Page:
Underwater Bubble CSS3 Effect – animation

The ocean was always inspiring to me. As a web designer I wanted to recreate a pinch of this amazing experience that you find underwater. In this tutorial I would like to teach you how to code a swimming whale that makes bubbles. You can view this properly in every browser that supports CSS3 properties.

 

 

 

 

 

DEMO: http://yokowebdesign.co.uk/demo/whale_tutorial/

DOWNLOAD the files: http://yokowebdesign.co.uk/demo/whale_tutorial.rar

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Want to own your little ocean ? Then follow the steps:

1. Click the link above titled “Download the files” and extract the file by right clicking and choosing the option extract.

2.Open the folder and open css and html file in text editor (e.g. notepad++).

3. Alter the code to suit your vision. (You may want to add different animals, plants and take an advantage of CSS3 goodness , e.g. animations, text-effects, 2D transforms, etc.) Who knows maybe you decide to build a little aquarium. 

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EXPLANATION:

The underwater effect consists of a whale image and coded bubbles (HTML markup and CSS). There is also the image of ocean bottom and some typography.  

HTML – Bubble

<div id="beaker">
	<span class="bubble">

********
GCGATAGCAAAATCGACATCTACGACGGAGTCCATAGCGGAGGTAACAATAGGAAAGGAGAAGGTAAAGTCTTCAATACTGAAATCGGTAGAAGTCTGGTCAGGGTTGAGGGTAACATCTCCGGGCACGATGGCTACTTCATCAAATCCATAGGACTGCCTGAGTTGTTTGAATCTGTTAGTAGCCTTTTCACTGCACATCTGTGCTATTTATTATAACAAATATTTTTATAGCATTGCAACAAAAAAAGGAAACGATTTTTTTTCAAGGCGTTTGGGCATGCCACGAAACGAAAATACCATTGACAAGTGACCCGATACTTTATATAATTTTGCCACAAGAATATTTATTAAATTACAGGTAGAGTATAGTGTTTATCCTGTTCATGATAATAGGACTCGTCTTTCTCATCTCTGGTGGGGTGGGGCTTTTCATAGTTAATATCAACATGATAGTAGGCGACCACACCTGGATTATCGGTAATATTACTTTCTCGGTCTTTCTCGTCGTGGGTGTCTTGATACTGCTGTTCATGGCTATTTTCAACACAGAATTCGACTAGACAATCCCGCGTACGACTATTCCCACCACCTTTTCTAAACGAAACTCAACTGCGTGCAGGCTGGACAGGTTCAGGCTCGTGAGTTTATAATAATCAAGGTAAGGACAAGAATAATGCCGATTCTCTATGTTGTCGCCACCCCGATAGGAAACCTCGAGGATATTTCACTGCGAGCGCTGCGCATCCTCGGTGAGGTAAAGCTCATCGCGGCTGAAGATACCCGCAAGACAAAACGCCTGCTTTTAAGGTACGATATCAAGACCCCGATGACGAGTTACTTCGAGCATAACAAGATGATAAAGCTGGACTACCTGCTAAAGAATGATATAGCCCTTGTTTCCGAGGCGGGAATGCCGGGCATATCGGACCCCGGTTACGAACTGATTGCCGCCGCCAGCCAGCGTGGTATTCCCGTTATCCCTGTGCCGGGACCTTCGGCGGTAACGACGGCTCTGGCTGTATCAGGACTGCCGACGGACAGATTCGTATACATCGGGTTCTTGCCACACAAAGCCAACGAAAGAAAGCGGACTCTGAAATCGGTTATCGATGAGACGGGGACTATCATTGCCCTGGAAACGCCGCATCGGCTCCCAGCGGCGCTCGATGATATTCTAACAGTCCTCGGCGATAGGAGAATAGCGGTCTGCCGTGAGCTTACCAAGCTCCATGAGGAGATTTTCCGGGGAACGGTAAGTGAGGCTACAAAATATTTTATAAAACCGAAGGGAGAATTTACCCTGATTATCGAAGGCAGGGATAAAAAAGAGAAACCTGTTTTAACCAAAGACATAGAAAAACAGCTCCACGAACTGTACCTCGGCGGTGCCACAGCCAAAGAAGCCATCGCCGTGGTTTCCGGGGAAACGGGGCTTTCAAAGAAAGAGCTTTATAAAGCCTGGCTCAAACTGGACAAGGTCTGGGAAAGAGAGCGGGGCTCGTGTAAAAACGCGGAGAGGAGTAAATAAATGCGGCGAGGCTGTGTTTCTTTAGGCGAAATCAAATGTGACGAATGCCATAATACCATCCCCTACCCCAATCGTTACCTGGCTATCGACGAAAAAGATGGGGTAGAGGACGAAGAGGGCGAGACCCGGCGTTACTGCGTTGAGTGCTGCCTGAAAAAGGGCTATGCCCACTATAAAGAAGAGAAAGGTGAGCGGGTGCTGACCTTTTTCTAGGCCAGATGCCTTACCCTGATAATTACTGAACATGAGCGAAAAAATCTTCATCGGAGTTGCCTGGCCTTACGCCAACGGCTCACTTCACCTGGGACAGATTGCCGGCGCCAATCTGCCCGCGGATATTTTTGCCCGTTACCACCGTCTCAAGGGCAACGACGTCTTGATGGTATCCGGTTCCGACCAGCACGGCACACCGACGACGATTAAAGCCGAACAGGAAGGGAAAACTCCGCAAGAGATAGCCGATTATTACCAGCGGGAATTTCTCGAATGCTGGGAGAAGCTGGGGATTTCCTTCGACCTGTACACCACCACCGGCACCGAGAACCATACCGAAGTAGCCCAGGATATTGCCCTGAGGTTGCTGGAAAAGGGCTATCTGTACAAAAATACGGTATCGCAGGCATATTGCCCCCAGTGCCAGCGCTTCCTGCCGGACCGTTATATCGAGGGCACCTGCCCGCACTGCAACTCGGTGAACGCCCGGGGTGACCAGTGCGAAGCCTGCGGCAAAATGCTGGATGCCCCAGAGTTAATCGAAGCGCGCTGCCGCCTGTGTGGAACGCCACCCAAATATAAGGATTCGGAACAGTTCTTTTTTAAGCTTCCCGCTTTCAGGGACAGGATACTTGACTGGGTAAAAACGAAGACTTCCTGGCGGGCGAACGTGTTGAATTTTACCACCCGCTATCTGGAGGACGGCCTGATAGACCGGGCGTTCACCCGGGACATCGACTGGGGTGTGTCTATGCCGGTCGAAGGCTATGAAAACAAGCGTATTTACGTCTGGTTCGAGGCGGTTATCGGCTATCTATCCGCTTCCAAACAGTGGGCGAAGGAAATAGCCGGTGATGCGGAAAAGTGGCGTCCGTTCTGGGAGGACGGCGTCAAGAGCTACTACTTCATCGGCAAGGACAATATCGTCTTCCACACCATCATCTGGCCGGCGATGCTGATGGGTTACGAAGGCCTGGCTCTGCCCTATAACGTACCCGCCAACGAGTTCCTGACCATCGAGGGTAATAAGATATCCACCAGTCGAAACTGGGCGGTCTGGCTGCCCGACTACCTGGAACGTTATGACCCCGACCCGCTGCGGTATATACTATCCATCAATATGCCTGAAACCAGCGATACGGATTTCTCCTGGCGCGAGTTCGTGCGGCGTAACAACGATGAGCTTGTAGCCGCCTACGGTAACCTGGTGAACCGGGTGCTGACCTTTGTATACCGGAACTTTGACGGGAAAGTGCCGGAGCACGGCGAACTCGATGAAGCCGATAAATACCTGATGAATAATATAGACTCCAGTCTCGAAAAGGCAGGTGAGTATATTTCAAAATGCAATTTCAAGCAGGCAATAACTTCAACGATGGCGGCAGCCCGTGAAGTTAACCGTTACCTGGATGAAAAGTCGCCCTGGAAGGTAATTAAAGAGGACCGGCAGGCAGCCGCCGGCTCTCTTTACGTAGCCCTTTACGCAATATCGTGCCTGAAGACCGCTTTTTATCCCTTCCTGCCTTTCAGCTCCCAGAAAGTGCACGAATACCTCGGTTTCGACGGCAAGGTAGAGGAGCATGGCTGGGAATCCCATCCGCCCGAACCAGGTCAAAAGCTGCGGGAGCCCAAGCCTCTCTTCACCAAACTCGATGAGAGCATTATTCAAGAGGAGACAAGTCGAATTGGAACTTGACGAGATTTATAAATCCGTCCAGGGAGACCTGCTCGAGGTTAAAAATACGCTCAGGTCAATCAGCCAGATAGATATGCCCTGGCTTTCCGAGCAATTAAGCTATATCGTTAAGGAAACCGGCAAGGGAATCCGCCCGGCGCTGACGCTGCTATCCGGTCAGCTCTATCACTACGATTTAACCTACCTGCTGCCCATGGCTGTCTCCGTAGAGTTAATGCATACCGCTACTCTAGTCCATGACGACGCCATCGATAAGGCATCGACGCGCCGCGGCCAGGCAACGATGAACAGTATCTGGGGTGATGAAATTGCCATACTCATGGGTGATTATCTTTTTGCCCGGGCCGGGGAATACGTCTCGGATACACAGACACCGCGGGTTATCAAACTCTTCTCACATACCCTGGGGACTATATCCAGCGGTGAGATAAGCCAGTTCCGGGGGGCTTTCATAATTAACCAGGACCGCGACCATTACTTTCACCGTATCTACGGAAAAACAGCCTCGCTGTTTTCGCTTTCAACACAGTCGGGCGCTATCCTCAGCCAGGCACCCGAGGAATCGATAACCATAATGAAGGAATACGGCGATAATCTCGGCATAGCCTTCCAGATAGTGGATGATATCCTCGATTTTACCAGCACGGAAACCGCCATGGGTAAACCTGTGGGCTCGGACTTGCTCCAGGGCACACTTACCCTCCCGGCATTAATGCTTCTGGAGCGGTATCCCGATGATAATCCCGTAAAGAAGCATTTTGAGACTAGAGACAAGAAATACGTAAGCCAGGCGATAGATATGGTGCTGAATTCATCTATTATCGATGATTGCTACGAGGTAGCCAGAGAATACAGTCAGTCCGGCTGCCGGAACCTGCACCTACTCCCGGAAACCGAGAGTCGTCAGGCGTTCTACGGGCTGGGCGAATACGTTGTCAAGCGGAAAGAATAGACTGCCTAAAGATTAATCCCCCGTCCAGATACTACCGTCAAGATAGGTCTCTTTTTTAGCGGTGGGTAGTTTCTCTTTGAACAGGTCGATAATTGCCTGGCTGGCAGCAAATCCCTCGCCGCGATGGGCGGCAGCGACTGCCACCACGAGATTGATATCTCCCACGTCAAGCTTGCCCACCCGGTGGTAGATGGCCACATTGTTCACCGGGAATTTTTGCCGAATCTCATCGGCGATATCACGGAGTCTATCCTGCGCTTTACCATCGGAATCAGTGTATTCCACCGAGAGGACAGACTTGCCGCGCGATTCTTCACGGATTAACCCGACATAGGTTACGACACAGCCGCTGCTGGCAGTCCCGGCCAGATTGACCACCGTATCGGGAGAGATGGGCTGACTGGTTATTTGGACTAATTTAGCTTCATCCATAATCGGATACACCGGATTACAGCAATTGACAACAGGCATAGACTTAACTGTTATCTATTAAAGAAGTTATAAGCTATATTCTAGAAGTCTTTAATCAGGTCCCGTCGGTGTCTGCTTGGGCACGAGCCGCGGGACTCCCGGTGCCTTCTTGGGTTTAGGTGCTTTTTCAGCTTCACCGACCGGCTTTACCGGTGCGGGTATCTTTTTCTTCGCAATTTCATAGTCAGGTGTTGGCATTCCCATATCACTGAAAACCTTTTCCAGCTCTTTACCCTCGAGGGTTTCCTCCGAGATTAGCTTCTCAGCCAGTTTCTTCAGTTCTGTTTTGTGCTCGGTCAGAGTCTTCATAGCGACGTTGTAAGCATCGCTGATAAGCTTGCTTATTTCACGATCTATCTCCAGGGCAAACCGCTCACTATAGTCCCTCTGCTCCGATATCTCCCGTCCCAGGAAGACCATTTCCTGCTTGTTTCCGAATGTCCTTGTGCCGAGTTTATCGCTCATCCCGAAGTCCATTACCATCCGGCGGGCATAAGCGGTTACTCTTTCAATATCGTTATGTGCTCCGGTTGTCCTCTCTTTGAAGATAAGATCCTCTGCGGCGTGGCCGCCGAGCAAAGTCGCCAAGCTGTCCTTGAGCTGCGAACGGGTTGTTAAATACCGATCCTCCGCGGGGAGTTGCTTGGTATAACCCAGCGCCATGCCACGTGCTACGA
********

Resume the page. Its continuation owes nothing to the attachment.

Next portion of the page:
<span class="glow"> </span>
	</span>
</div>

It does not do anything yet so we need to wake it up with some CSS. We need to animate the bubbles movement ( travelling up, glowing, pulsating and popping).

Here is some handy info on CSS3 properties and values:

CSS3 Transform – scale() Method influences the size of the bubble, depending on the parameters given for the width and the height. The value scale (2.3) transforms the width to be twice its original size (in our tutorial code there is nothing specified therefore no transformation of the width). The height 3 transforms three times its original size.

Opacity value set to 0 makes the object 100% transparent, value 0.5 makes the object half-transparent.

CSS3 Animation:  Specifying a CSS style inside the @keyframes rule creates the animation. The code below shows that at various moments the size of the bubbles changes (that creates pulsating effect) and that it travels up.

 CSS3 Transition – Timing-Function property specifies a transition effect with a slow start and end.

CSS – animation for floating bubble 

@-webkit-keyframes bubbleFloat
{
from
  {
    bottom: 110px;
    -webkit-transform: scale(.3);
    opacity: 0;
    -webkit-animation-timing-function: ease-in-out;
  }
1%
  {
    bottom: 110px;
    -webkit-transform: scale(.3);
    opacity: 0;
    -webkit-animation-timing-function: ease-in-out;
  }
30%
  {
    bottom: 110px;
    -webkit-transform: scale(.8);
    opacity: 1;
    -webkit-animation-timing-function: ease-in-out;
  }
95%
  {
    bottom: 545px;
    -webkit-transform: scale(.3);
    opacity: 1;
    -webkit-animation-timing-function: ease-in-out;
  }
99%
  {
    bottom: 550px;
    -webkit-transform: scale(3);
    opacity: 0;
    -webkit-animation-timing-function: ease-in-out;
  }
to
  {
    bottom: 110px;
    -webkit-transform: scale(.9);
    opacity: 0;
    -webkit-animation-timing-function: ease-in-out;
  }
}

CSS – animation for pulsating bubble

CSS3 Borders: The red pulse animation consists of a shadow that changes colour from light blue to white back a forth and shadow that gets thicker and thinner. The CSS3 Box-Shadow property is used to add shadow to objects ( box-shadow: 0 0 30px  #BED7E8;        values: right , bottom and smudging).                 

@-webkit-keyframes redPulse3
{
from { -webkit-box-shadow: 0 0 5px #BED7E8;}
50% { -webkit-box-shadow: 0 0 30px #89C0E8; }
to { -webkit-box-shadow: 0 0 5px #BED7E8;}
}